What is Biomedical Engineering?
Biomedical engineering is one of the fastest growing disciplines in engineering. The field has developed from the knowledge that engineering principals can be applied to better understand how the body works as well as the effect that outside forces have on the body, whether they be diagnostic or traumatic.
Biomedical Engineering Programs at Wayne State
Building on a research history that dates from 1939, educational programs in the area of biomedical engineering have existed unofficially at Wayne State since the 1950's. They have developed from a few courses taken within traditional engineering departments to the graduate degree program in Biomedical Engineering, introduced in 1998. The Department of Biomedical Engineering, positioned across the boundaries of the College of Engineering and the School of Medicine, was established in 2002.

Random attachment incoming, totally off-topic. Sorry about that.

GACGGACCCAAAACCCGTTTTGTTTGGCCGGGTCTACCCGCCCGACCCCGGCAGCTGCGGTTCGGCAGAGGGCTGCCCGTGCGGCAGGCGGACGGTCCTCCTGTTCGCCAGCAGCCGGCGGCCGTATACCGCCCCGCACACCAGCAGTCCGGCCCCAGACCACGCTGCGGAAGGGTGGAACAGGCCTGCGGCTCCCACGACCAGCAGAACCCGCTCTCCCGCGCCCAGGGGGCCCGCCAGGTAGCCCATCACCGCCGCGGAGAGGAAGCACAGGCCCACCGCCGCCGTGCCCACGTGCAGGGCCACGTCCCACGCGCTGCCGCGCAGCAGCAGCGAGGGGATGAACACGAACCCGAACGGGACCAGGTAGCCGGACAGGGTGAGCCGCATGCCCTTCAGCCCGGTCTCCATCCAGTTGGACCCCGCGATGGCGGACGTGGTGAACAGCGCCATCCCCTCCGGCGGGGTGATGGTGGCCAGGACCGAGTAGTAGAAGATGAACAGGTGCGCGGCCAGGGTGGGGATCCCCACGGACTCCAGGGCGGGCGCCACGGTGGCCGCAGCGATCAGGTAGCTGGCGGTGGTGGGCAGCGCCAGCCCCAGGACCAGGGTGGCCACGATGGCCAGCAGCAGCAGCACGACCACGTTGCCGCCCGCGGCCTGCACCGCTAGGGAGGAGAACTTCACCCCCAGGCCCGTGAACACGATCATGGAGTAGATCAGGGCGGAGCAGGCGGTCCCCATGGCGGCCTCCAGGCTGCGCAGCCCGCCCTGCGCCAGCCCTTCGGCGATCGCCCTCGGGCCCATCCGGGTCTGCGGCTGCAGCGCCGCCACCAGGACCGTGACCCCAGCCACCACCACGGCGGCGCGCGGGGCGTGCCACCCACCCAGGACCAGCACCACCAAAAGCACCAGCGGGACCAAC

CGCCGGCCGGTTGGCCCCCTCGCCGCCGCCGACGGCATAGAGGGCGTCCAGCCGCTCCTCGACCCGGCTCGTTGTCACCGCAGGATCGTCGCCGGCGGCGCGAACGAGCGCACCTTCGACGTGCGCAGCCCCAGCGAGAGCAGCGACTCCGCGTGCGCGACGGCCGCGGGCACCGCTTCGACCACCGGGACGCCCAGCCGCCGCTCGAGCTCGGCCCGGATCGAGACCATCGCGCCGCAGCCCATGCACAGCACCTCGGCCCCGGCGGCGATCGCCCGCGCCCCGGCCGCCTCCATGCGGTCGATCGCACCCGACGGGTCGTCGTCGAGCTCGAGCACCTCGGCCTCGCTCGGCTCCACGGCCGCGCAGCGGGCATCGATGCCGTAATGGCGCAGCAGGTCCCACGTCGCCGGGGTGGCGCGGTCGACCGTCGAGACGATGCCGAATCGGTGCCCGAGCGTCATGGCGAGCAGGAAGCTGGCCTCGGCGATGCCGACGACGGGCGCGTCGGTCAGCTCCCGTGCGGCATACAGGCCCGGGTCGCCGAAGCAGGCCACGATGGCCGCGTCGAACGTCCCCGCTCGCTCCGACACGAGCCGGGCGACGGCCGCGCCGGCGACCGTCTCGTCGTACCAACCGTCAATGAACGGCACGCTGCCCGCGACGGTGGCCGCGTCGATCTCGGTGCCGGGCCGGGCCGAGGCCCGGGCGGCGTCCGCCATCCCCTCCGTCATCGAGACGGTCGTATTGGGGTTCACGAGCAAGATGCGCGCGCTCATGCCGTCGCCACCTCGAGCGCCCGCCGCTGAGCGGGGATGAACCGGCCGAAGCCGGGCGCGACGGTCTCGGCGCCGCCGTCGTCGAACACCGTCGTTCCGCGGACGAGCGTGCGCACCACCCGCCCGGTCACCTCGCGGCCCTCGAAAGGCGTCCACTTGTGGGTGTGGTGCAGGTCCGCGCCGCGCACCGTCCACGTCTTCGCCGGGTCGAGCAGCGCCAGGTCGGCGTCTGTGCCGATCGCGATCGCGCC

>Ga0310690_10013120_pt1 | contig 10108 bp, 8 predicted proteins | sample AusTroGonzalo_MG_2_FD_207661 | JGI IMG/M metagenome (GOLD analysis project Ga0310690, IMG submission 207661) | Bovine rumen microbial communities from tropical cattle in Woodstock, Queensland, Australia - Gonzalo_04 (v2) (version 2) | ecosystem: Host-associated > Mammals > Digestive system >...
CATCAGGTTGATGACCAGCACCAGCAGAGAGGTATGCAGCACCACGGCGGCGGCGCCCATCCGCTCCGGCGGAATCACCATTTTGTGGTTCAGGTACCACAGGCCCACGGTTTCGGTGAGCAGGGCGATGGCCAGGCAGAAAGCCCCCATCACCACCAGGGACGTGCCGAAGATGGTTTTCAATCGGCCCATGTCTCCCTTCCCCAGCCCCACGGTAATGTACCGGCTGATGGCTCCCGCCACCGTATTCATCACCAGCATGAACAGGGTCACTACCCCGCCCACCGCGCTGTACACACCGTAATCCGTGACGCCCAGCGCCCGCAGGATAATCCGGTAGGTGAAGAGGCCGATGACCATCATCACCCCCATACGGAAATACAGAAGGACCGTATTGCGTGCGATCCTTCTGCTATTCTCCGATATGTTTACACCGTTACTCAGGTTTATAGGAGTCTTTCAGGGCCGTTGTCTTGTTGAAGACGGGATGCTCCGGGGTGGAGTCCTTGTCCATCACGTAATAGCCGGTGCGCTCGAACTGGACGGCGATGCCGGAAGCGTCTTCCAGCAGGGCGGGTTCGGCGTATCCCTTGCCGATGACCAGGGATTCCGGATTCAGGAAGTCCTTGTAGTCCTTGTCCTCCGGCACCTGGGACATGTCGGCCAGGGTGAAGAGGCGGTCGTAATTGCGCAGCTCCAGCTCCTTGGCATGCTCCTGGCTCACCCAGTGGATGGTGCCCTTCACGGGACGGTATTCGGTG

Drawing upon the strengths of the biomedical engineering graduate program, the Department established a new undergraduate program that accepted its first student for the Fall 2010 semester.
An individual trained in biomedical engineering is not merely an engineer who has not taken a few courses in biology; nor is he/she a physiologist with some training in physics. A biomedical engineer brings together traditional engineering principals with the life sciences in a completely integrated fashion. The result is an engineer who views the human body as a complex system, its diseases and injuries as breakdowns in that system, and medical interventions as design alternatives for the repair of the system. As the population ages and medical costs skyrocket, biomedical engineers are required both to understand the mechanistic causes of injury and disease and to design and implement interventions to prevent and mitigate the suffering of individuals and reduce the cost of medical care to society.